Random thoughts…. VOD/OTT is changing fast into the new TV – understanding the technology is key.

Technology is driving shifts in the pay TV marketplace that are having a profound impact on consumer behavior and the dynamics of competition. For all carriers and MSOs albeit fixed or mobile, these changes require an entirely new approach to accessing and delivering content ie. VOD. These changes bring with it major new operational and infrastructure challenges.

In this new era, the ways in which content is acquired, normalized, processed and stored must be optimized to ensure subscribers have a TV-caliber viewing experience whether they are accessing their selections over the dated legacy MPEG transport system or via streams or downloads over what is known in the cable industry as the DOCSIS broadband infrastructure is key. In an environment where consumers expect time-shifted access to their favorite programs as soon as they air, carriers and MSOs must be equipped to transition live content for on-demand access much faster than ever before.

Moreover, new VOD systems and OTT offerings must be sufficiently scalable and flexible to accommodate ongoing library expansion (daily/weekly in most cases), transition to more IP-centric distribution modes, new monetization opportunities, new encoding technologies and new television formats such as Ultra High Definition (UHD) and High Dynamic Range (HDR) too.

What’s required is a system for today’s world, quite literally, for all platforms to provide all these capabilities on an out-sourced, hosted platform. Today most MSO’s/Carriers would like to plan on expanding their VOD portfolio by more than tenfold over the next two years while providing subscribers access to content from any device inside or outside the home, the MSO realized it would incur immense infrastructure costs and require new staffing with new levels of expertise if it were to take a purely in-house approach to implementing the next-generation VOD system.

Over the past several years the carriers and MSO’s have experienced firsthand the cost savings, robustness and responsiveness of managing their own services through utilization of new forms of aggregation, compression and distribution support for classic VOD.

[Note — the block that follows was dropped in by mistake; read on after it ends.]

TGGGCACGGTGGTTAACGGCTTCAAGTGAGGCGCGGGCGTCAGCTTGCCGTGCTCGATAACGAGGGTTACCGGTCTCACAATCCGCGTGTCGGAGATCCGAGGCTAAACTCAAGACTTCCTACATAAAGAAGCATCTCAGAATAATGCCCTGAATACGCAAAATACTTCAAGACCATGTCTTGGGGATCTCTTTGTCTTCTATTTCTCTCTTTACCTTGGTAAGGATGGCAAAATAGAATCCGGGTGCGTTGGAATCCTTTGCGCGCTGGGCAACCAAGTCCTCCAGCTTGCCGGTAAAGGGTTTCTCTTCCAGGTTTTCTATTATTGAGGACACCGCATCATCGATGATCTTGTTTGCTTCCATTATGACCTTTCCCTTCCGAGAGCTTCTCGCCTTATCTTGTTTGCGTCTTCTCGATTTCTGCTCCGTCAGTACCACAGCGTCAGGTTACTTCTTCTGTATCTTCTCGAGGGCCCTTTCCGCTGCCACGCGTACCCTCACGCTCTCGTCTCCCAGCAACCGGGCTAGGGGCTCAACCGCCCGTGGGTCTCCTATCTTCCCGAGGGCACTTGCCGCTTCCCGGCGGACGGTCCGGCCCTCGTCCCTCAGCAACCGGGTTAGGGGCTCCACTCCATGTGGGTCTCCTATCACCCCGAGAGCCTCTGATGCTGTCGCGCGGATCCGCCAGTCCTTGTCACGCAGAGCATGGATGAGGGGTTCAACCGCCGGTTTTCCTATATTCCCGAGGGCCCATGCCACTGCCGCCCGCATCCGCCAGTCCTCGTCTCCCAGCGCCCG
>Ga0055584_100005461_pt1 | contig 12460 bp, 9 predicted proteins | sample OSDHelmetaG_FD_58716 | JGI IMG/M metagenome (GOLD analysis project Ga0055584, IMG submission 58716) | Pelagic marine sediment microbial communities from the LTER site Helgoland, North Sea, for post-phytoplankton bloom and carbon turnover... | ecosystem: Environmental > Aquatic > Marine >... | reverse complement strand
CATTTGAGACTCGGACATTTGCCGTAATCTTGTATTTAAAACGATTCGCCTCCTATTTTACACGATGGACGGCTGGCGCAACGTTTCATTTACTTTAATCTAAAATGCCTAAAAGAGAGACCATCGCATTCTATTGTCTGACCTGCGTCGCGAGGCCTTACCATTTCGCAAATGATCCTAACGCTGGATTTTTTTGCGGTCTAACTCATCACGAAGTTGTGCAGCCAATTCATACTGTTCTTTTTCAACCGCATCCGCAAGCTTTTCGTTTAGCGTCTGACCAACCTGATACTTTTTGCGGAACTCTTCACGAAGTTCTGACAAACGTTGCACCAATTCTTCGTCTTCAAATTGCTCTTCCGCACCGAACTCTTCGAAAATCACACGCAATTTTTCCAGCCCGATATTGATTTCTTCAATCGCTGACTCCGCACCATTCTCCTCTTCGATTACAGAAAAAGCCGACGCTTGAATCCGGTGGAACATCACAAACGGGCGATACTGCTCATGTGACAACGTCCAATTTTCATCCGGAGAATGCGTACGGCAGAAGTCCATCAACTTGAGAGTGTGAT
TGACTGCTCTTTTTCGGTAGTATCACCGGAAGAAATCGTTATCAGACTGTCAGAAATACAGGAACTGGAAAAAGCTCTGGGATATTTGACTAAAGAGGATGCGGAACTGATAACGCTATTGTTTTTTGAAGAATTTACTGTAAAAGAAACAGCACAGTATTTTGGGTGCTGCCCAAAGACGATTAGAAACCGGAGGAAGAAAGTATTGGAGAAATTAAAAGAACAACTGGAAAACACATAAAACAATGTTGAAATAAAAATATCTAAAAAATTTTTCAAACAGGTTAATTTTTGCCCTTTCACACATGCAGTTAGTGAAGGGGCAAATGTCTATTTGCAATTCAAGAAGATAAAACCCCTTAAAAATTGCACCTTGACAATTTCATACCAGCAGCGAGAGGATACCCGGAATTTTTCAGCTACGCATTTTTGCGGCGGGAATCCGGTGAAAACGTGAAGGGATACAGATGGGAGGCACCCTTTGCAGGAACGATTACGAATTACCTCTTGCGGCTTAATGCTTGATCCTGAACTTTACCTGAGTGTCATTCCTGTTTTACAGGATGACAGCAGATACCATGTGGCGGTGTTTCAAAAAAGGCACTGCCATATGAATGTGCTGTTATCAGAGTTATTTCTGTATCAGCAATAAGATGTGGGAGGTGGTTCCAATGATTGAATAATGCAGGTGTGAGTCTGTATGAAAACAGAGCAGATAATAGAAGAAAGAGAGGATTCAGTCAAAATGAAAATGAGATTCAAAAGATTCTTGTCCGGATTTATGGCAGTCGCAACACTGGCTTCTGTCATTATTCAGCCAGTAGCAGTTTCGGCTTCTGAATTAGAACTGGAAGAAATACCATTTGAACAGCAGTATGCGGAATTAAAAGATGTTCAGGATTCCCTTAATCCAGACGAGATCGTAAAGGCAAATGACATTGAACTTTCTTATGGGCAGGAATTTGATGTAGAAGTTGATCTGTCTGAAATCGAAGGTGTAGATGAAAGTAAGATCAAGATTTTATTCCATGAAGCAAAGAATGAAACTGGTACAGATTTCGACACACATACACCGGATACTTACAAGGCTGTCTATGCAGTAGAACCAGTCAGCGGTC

Cable Industry challenge

In fast-growing category, with MSO’s wanting to outpace competitors in offering a premium TV service that satisfies consumer demand for a consistent, high quality experience viewing content whenever and wherever they choose there’s been limited choices. Adding to the challenge, the MSO wants to be able to bring those experiences to subscribers on newly acquired systems across an expanding footprint.

While most have built a strong classic VOD business offering several thousand movies and TV shows for access on set-top boxes, the growing trend toward time-shifted viewing of pay TV programs and the need to offer movies on a scale matching the options available from over-the-top (OTT) distributors meant the company would have to greatly expand the on-demand choices available to viewers. At the same, US centric MSO’s understood this expanded portfolio of content needed to be available to subscribers on all the devices now commonly used for viewing long-form content, including smartphones, tablets, PCs and game consoles as well as TV sets.

Classic VOD platforms are not equipped to support these requirements. Rather than relying on traditional VOD content suppliers to meet its volume scaling goals, current MSO’s need to be able to work directly with studios and TV networks to bring content on board quickly and cost effectively under a more aggressive licensing program.

Equally important, most of the MSO’s need to be able to distribute content in accord with whatever licensing terms were assigned to each file at the outset and on an ongoing basis, ensuring that it could take advantage of expanded viewing options such as “download-to-go” and direct out-of-home access to on-demand content as licensing terms evolve. Similarly, it needed to be able to take advantage of new dynamic advertising opportunities, which meant it had to have absolute assurance that ad markers were accurately conveyed in metadata associated with each file along with policies that dictate when ad slots become available for new insertions.

Going forward, all MSO’s need assurance their new VOD platforms can adjust quickly to provide them to shift and offer an OTT service directly to their viewers, as well as they would be able to accommodate a shift in distribution modes as it moves from satellite distribution with local catchers to direct high-speed terrestrial delivery over gigabit Ethernet to locally positioned private CDN (content delivery network) infrastructure.

And it needed to be equipped to readily support video processing and HEVC encoding for distribution of its content in UHD and HDR formats whenever market conditions call for a move in this direction.

Whew….as you can see there’s a lot more to “new TV” than what most think. Your local carrier, broadcaster and cable MSO really are on the cutting edge to keep you entertained when you need and want your programming.

More coming….